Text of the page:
If the Cowboys thought things couldn’t get any worse, it sure did after star quarterback, Tony Romo, in his second game back in the Dallas lineup, re-injured his left clavicle on a third-quarter sack and exited the game. It won’t be surprising to see the injury ending the veteran QB’s season while sealing the Cowboys’ 2015 fate effectively.
In his postgame news conference, Romo said that he had a similar feeling Thursday to Week 2, when he broke his clavicle during a game at Philadelphia. The QB won’t know if his clavicle is broken or not until further testing is done, but it is pretty clear that the Dallas Cowboys can say goodbye to their hopes of qualifying for the playoffs.
Jason Garrett’s side started 3-0 this season in games started by Romo and 0-7 in the games he had missed, with the likes of Brandon Weeden and Matt Cassel not proving themselves to be great backups. On Thursday, the Cowboys ran into a superior team, and in all honesty, the game was decided long before Romo was forced to leave the field.
Two of his three interceptions were returned for touchdowns, and the veteran was clearly frustrated at not being able to give his team a chance to win.
Romo himself is not certain about making a return this season, and one has to wonder how much more his body can take in the future seasons, now that he has started the twilight years of his career.
Blinded by Power?
The Philadelphia Eagles, on the other hand, were totally dreadful against the Lions on Thursday. In each of their last two games, they have surrendered 45 points and are currently on a three-game losing streak with an overall record of 4-7, which is something Chip Kelly had not anticipated when the season kicked off. Moreover, it appears that the players have also given up on the head coach, and if they have not, it is an even more alarming sign.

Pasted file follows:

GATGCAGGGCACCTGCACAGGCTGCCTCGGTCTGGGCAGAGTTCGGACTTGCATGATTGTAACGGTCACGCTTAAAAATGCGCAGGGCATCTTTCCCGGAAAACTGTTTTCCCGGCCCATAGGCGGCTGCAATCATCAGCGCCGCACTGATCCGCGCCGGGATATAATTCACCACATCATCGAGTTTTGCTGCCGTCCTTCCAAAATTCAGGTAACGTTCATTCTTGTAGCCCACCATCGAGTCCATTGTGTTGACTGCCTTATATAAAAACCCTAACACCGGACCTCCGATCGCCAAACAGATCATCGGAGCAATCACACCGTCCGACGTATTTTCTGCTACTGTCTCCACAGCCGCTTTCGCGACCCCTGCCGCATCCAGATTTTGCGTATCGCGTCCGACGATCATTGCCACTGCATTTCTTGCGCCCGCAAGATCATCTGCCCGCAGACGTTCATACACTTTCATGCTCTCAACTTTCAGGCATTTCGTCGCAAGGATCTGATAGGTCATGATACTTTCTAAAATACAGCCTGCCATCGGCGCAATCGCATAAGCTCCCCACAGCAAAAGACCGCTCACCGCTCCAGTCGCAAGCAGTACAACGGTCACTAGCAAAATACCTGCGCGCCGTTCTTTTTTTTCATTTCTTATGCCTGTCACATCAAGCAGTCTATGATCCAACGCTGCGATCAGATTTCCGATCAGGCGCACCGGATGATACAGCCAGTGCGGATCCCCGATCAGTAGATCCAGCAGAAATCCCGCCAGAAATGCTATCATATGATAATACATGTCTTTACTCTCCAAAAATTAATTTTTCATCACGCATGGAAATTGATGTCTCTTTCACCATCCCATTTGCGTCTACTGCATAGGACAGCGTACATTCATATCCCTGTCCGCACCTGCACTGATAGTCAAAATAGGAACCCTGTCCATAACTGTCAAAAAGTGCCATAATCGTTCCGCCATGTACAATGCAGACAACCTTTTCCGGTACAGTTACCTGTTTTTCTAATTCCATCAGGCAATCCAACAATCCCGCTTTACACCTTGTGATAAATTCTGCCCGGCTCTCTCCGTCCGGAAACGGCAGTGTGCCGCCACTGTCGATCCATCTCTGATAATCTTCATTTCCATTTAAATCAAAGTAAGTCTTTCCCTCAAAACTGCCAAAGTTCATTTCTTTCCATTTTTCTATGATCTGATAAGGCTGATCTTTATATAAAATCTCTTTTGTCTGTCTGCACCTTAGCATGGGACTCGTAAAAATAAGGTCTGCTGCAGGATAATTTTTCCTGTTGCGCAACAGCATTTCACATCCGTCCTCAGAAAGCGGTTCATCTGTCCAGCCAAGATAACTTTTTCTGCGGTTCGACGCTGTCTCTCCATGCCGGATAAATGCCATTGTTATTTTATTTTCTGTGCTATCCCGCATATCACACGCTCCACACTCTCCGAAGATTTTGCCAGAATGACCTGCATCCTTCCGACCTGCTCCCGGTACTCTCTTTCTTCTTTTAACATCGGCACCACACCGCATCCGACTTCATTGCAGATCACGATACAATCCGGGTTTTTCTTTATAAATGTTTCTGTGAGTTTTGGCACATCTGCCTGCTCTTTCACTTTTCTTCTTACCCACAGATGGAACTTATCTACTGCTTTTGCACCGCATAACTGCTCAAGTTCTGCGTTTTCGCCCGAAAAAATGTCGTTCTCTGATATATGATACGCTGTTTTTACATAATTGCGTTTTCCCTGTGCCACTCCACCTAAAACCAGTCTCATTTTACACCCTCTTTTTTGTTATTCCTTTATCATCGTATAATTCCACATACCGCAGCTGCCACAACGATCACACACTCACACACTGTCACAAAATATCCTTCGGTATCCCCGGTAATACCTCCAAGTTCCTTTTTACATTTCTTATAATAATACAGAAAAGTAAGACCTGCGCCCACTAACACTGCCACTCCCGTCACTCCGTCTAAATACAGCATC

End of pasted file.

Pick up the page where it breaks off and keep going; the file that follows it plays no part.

However, putting all the blame on Kelly would be unfair, considering the fact that owner Jeffrey Lurie gave Kelly complete power over everything. Perhaps it is the autonomy he enjoys among the board members that contributes to his and his team’s downfall.
“It’s a gamble to go from good to great because you could go from good to mediocre with changes,” Lurie said during the offseason. “But I decided that it was important enough to adopt the vision and philosophy of integrating the scouting with the coaching on a daily basis.”
Indeed, Chip Kelly had a vision to turn the team into a great side, but it’s not really paying off, even though the owner has done his best to maximize the coach’s vision and system. It is very rare for a coach to work wonders after being given total control in the NFL. It appears that the gamble has backfired horribly this time around.
It is high time for the Eagles to bring in a new general manager who knows what he’s doing so that Kelly can only take care of the coaching side of things.